On February 20, 2013, Sony announced the PlayStation 4 during a press conference in New York City, and was released on November 15, 2013 in North America. The new console places a heavy emphasis on features surrounding social interaction; gameplay videos can be shared via the PlayStation Network and other services, and users can stream games being played by themselves or others (either through the console, or directly to services such as Twitch). The PS4's DualShock 4 controller is similar to the previous model, but adds a touchpad and a "Share" button, along with an LED light bar on the front to allow motion tracking. An updated camera accessory will also be offered for the system; it now uses 1280×800px stereo cameras with support for depth sensing similar to Kinect, and remains compatible with the PlayStation Move peripherals. The PS4 will also have second screen capabilities through both mobile apps and the PlayStation Vita, and game streaming through the recently acquired Gaikai service.[47][48]

The PlayStation 4 was released on November 15, 2013 in North America and November 29, 2013 in Australia and Europe at US$399.99, A$549 and €399 respectively.

Xbox One

On May 21, 2013, Microsoft announced the Xbox One at an event in Redmond, Washington. The console has an increased focus on entertainment, including the ability to pass television programming from a set-top box over HDMI and use a built-in electronic program guide, and the ability to multitask by snapping applications (such as Skype and Internet Explorer) to the side of the screen, similarly to Windows 8. The Xbox One also includes an updated version of Kinect with a 1080p camera and expanded voice controls, a new controller with "Impulse Triggers" that provide force feedback, and the ability to automatically record and save highlights from gameplay.[49][50]

The Xbox One was released in North America, Europe and Australia on November 22, 2013 at a launch price of US$499.99, €499 and A$599 respectively with Japan, and was later released in 26 other markets in 2014.

Comparison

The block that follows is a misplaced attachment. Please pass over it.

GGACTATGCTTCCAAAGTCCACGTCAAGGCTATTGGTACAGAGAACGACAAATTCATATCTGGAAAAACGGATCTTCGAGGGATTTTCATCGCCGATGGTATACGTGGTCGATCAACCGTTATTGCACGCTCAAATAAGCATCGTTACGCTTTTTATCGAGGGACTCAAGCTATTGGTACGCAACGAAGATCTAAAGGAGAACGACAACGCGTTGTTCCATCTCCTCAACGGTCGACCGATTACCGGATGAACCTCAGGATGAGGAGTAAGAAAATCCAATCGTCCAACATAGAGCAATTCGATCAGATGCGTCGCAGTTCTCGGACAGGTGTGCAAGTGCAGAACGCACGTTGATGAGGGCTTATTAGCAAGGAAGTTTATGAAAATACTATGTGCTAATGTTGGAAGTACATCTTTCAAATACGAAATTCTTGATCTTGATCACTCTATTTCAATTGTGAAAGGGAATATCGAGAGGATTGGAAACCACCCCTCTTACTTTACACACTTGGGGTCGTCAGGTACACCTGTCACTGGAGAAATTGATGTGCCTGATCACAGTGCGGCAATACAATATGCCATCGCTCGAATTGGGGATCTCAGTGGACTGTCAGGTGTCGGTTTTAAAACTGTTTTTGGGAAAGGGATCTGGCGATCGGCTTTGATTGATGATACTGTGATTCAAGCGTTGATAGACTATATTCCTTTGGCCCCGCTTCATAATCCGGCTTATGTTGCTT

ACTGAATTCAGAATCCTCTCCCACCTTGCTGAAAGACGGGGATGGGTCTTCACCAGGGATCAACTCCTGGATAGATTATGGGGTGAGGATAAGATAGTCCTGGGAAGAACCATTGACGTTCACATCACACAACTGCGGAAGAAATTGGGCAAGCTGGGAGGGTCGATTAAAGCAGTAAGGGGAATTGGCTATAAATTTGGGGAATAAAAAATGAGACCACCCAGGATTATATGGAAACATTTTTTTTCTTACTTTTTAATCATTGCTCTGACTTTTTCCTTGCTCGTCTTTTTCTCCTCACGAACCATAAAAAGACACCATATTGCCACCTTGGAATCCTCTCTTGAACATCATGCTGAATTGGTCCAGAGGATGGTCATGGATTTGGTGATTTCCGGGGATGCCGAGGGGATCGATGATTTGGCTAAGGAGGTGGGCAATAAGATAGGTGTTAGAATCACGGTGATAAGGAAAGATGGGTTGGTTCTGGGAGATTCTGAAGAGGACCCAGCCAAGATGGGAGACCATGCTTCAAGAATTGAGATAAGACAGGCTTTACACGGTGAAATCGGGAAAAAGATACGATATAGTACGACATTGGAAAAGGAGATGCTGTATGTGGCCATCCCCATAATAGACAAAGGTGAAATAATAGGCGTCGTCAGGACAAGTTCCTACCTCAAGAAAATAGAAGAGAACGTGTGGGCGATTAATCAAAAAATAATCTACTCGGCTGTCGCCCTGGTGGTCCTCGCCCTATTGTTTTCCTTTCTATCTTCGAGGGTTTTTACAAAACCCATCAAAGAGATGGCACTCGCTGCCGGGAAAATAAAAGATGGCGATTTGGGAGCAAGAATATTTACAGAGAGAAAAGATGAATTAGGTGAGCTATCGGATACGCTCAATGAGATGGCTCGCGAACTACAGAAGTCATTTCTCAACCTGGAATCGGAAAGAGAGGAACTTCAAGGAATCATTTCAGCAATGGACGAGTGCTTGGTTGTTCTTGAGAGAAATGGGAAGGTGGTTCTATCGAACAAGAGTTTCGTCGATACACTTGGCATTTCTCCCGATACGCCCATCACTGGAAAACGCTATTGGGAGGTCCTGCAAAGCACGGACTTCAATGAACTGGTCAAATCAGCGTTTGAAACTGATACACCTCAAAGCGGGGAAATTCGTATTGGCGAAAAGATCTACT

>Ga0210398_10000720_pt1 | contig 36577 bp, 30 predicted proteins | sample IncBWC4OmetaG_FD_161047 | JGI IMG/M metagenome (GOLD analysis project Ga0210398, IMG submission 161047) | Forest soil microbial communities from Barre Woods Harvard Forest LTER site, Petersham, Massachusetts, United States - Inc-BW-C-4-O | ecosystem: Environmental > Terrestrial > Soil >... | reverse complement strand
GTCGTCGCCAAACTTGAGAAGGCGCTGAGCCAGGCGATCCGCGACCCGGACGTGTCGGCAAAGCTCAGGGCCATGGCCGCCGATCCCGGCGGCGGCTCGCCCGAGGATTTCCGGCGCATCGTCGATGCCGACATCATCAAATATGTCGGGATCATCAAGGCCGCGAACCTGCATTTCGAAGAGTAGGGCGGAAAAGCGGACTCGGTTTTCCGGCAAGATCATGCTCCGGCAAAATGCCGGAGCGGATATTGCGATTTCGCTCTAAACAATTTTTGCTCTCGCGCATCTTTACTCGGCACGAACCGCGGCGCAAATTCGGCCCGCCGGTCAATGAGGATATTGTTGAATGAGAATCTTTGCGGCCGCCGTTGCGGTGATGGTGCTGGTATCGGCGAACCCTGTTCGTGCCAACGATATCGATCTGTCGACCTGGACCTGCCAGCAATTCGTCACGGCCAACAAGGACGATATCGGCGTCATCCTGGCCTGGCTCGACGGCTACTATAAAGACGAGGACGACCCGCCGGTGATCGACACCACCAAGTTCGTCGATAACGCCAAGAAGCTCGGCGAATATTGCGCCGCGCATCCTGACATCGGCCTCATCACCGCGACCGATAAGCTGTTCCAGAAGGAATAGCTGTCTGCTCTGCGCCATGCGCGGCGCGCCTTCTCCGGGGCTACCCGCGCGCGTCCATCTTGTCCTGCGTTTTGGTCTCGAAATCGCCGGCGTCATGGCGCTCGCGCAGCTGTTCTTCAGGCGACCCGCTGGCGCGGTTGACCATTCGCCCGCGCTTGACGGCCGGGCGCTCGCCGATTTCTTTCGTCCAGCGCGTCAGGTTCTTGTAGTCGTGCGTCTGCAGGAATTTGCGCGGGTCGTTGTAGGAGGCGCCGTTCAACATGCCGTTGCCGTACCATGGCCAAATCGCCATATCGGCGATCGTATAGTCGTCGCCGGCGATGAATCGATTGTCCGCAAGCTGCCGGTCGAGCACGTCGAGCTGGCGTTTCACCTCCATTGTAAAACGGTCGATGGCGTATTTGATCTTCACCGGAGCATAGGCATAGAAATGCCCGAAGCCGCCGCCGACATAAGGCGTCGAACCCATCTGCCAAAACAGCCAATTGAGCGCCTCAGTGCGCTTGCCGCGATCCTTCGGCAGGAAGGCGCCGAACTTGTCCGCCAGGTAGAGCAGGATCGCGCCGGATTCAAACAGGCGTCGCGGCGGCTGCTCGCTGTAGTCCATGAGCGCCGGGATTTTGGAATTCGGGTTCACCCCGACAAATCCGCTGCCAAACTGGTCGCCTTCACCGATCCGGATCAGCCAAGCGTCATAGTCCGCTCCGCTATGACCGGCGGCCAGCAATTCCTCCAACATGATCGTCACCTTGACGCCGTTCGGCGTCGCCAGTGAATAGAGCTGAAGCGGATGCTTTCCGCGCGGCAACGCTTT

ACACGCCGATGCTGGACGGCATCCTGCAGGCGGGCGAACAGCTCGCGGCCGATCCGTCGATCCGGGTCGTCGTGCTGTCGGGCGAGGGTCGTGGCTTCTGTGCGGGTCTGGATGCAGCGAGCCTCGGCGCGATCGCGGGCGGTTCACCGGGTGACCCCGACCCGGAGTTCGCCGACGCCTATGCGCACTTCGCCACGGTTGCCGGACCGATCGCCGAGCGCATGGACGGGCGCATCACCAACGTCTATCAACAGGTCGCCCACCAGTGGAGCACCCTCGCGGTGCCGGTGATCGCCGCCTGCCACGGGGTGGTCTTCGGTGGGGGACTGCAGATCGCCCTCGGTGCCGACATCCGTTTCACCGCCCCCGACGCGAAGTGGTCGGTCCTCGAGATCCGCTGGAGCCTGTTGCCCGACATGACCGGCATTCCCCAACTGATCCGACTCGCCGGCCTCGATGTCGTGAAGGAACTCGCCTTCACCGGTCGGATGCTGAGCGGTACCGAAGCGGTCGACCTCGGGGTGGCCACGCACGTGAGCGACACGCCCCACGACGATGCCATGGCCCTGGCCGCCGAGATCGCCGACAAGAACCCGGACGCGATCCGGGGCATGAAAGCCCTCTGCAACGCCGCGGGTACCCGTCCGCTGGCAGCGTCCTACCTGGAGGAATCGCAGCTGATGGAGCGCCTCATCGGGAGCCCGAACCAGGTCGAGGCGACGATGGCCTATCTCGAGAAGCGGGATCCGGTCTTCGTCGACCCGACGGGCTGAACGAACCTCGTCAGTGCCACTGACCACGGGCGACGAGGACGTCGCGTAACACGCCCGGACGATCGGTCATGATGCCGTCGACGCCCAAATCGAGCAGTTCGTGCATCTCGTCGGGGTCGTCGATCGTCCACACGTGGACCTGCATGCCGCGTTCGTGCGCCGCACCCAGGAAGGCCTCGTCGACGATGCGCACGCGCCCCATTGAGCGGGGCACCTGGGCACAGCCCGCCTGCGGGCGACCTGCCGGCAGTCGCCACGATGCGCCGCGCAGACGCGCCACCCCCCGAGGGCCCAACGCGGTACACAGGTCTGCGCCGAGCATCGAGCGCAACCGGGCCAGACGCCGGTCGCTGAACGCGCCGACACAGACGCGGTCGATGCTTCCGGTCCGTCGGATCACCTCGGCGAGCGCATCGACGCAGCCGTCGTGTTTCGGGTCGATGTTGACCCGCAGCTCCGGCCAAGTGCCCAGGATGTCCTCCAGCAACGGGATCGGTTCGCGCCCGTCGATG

Name Wii U PlayStation 4 Xbox One
Manufacturer Nintendo Sony (SCE) Microsoft
Design
Release dates
  • NA November 18, 2012
  • EU November 30, 2012
  • AUS November 30, 2012
  • JP December 8, 2012
  • NA November 15, 2013
  • EU November 29, 2013
  • AUS November 29, 2013
  • JP February 22, 2014
  • NA November 22, 2013
  • EU November 22, 2013 (select countries only)[51]
  • AUS November 22, 2013
  • JP September 4, 2014[52]
Launch prices Basic Model
  • US$299.99
  • £/, set by individual retailers
  • AU$348.00
  • ¥26,250

Deluxe/Premium Model

  • US$349.99
  • £/€, set by individual retailers
  • AU$428.00
  • ¥31,500
Launch Model[53]
  • US$399.99
  • €399
  • £349
  • A$549
  • ¥41,979
Launch Model
  • US$499.99
  • €499
  • £429
  • A$599
Current prices Deluxe/Premium Model
  • US$299.99
  • £/€, set by individual retailers
Launch Model
  • US$349
  • £299[54]
  • A$479 (500 GB Model)[55]
Launch Model
Same as launch prices
1TB Model (without kinect)
  • US$349[56]
  • £299[57]
  • A$499 (500GB Model)[58]
Units shipped Worldwide: 10.01 million (As of 30 June 2015)[59] Worldwide: 29.3 million (As of 30 September 2015)[60] Worldwide: 10 million (As of December 2014)[61][62]
Units sold Worldwide: 9.54 million (As of 31 March 2015)[63] Worldwide: Over 25 million (As of 28 October 2015)[64] Worldwide: 3 million (As of 31 December 2013)[65]
Best-selling game Mario Kart 8, 5.43 million
(As of 31 March 2015)[66]
Media Wii U Optical Disc
Similar to a 25 GB single layer BD at 5x CAV[67]
Wii Optical Disc
Similar to a 4.7 GB DVD or 8.4 GB DVD-DL at 6x CAV
Blu-ray, DVD
Blu-ray at 6x CAV, DVD at 8x CAV[68]
Blu-ray, DVD, CD
CPU Tri-Core IBM PowerPC "Espresso" @ 1.24 GHz[69][70]
  • L1 cache: 64 kB per core (32 kB instruction + 32 kB data)
  • L2 cache:MB L2 cache (Core 0: 512 KB, Core 1: 2 MB, Core 2: 512 KB)
  • L3 cache: Shared 32 MB (off-chip)
  • 45 nm

Secondary low power ARM9 processor (for background tasks)[70]

Octa-Core (2 quad-core modules) AMD x86-64 "Jaguar"-based @ 1.6 GHz[71]